South Korea’s green building growth | Korea Green Building Council | Chungha Cha

Chungha Cha - Asia Green Buildings

As South Korea is undergoing rapid industrialisation and growth, there has been an increase in energy use and environmental impact. There’s also growing need for energy reduction strategies and environmental action to make a sustainable city. Korea Green Building Council recognises that the deployment of  green buildings is one of the most important factor in the construction sector, with the aim of making an eco-friendly and sustainable city.

Chungha Cha, Vice Chairman of Korea Green Building Council, talks exclusively with AsiaGreenBuildings on the green buildings growth in South Korea, the best practices around green buildings construction in Korea,the main challenge in green buildings industry and how green buildings plays role to combat the climate change issue.


How have you observed the growth of green buildings in South Korea ?

Though Korea’s green building market has shown relatively slow growth in the past, there have been signs of increased activity since 2013, when green building regulations were strengthened.

There are a total of 81 LEED certified and 1639 G-SEED certified buildings in South Korea (excluding projects currently under review). In terms of Gross Floor Area, about 50% of all new construction in 2015 in Seoul was G-SEED certified, and experts expect regulations to be further strengthened.

What are the best practices around green building construction here in Korea?

There are a couple of notable green buildings in South Korea that have received LEED and G-SEED certifications. We would like to add, however, that we are shifting our focus away from certifications and similar accolades. For example, a LEED Silver building may not necessarily be energy efficient; therefore, we have been focusing on asking what a buildings’ energy usage is in kWh/m2.a to find out whether it is really energy efficient and “green.”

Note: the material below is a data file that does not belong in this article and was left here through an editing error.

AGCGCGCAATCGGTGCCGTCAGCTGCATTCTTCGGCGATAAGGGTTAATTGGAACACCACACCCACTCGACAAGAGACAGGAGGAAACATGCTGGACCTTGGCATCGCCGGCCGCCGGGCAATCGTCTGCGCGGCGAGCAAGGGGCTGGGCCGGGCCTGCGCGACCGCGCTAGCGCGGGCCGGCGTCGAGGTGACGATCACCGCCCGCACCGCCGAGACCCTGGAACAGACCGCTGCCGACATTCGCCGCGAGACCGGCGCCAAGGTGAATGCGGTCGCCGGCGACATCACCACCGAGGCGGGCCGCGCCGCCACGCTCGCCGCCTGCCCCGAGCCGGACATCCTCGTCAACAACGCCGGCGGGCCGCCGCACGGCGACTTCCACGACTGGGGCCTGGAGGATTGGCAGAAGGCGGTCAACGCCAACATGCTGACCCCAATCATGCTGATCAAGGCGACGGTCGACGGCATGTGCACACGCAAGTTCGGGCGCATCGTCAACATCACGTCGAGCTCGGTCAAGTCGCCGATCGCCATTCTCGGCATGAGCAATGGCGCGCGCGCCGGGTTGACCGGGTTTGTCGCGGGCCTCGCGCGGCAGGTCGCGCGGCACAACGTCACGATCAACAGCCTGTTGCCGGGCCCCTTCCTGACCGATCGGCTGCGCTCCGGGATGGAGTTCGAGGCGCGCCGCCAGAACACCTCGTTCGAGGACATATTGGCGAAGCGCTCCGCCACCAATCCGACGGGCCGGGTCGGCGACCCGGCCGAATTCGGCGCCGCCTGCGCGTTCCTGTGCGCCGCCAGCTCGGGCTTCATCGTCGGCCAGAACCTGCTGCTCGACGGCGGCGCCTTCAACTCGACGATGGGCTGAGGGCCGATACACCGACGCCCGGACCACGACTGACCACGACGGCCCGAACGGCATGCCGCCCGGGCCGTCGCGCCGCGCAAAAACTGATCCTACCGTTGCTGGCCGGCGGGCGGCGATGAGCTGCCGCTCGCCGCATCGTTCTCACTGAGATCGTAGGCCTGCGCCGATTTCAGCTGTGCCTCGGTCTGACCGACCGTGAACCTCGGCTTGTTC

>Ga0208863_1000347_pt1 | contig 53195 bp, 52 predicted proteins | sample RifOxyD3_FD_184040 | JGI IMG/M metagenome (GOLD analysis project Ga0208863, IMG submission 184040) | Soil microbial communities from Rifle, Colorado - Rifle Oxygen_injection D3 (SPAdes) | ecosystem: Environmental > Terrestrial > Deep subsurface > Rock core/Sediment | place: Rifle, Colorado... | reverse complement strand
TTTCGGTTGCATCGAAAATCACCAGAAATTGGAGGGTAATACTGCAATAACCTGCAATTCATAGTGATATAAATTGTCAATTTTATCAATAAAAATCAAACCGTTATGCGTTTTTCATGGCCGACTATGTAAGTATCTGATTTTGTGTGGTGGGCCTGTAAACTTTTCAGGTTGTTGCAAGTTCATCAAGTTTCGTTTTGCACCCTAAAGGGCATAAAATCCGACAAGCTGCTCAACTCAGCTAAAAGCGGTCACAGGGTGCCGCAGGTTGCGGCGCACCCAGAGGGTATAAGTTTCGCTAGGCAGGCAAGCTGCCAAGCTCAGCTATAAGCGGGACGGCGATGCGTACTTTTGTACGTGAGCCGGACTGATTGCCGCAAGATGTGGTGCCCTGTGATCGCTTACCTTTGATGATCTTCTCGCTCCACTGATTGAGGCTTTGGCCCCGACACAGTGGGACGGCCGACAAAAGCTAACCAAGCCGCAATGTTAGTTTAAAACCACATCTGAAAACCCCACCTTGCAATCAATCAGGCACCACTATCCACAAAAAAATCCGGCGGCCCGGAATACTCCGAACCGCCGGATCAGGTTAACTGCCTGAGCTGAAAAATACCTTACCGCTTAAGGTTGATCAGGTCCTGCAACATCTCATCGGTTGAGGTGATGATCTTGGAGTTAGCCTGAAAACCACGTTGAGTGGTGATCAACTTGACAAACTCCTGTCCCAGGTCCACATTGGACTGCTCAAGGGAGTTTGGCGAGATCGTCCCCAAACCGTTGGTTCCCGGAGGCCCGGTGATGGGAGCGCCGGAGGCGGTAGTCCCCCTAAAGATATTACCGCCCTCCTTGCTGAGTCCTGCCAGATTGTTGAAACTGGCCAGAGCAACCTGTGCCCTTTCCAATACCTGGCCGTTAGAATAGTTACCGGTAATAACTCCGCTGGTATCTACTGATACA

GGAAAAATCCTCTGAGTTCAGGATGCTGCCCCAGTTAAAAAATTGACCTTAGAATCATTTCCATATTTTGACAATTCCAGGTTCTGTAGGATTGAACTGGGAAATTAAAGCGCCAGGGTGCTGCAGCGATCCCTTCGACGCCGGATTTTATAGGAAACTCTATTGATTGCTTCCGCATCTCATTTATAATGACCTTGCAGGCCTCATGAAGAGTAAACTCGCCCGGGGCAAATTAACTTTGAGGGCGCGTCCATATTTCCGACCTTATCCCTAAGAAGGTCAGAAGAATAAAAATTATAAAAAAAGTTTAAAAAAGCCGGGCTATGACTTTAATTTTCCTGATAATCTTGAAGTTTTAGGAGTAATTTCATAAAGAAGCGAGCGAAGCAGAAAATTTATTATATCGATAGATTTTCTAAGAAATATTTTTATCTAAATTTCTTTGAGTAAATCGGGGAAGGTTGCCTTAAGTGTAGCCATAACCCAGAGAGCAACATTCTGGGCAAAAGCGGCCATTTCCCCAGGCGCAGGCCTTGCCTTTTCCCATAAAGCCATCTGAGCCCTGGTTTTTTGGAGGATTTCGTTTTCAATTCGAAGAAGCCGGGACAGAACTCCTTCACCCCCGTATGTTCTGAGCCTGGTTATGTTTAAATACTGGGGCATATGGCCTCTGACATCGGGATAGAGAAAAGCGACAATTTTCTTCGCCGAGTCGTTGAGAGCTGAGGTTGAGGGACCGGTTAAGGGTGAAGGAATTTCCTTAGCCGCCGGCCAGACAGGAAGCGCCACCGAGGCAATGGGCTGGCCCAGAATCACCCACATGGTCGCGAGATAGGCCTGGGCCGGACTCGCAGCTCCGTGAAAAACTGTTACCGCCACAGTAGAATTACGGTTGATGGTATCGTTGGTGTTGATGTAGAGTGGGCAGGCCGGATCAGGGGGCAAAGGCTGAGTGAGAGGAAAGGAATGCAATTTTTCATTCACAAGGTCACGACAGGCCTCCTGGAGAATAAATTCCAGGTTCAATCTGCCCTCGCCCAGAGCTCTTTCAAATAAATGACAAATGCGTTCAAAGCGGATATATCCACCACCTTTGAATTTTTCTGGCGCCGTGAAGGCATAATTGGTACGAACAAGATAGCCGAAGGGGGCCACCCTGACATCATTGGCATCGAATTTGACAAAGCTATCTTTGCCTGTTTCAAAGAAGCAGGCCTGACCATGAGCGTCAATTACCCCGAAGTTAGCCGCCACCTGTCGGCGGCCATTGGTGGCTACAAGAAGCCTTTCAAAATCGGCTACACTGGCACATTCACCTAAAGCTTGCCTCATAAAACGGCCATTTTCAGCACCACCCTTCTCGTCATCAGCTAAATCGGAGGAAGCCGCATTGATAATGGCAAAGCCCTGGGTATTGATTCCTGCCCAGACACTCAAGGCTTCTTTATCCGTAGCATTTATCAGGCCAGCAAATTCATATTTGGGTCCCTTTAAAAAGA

Some notable green buildings in South Korea includes Naver NHN Building (Highest scoring LEED-Platinum Building in the world), Naver Connect One Data Center (The first LEED-Platinum certified datacenter in the world), Korea Electric Power Corporation (KEPCO) Naju Headquarters (Certified LEED Platinum), Green Smart Innovation Center by Hyundai E&C (Certified LEED Platinum)  and JW Marriott Dongdaemun Hotel (Certified LEED Gold, achieved 30% reduction in energy costs without any increase in construction budgets.

What are the main challenges in the green building industry and how do you think could be quick win to cope with it?

We believe the lack of growth in the green building industry is the fact that real estate investors and building owners are still wary of the value – cost benefits they have towards green buildings. Our top priority is thus to build such a business case for real estate investors and developers. We are now in the process of developing a report including success cases of green buildings that are financially attractive investments.

The key success factor in building a business case is the process of linking green features to the real estate valuation model. We are catering our message specifically towards CFOs and real estate investors, or those who write the checks, so to speak. This target group must be spoken to in terms of Net Operating Income (NOI) and Internal Rate of Return (IRR), not long term paybacks and Life Cycle Costs.

How do you think green building practices can take part to combat climate change effectively?

The most effective strategy is to start early in the design process with low cost, no cost passive design strategies to reduce energy loads. Building energy simulation is key to linking passive design strategies to the financial model, as it can help maximize energy cost savings and minimize upfront costs, thereby optimizing investment returns.

In new construction, our advice is not to rush toward getting building permits but to spend additional time up front with architects and engineers to run proper analyses first. Such an investment will save up front construction costs (CAPEX), save operating expenses (OPEX) in the form of energy bills, and can further help finish construction faster by using BIM tools. For example, clash detection analysis in the 3D design models prevents costly problems and delays before they occur on site.


About Korea Green Building Council

Korea Green Building Council is a non-profit, non-governmental association registered under the Korean Ministry of Land, Infrastructure and Transport (MOLIT) and the Ministry of Environment.  KoreaGBC membership is comprised of major stakeholders with a “Shared Vision” for a carbon neutral built environment to help combat Climate Change. KoreaGBC mission is to help drive sustainability in the building sector and raise awareness of the benefits of green buildings with several activities

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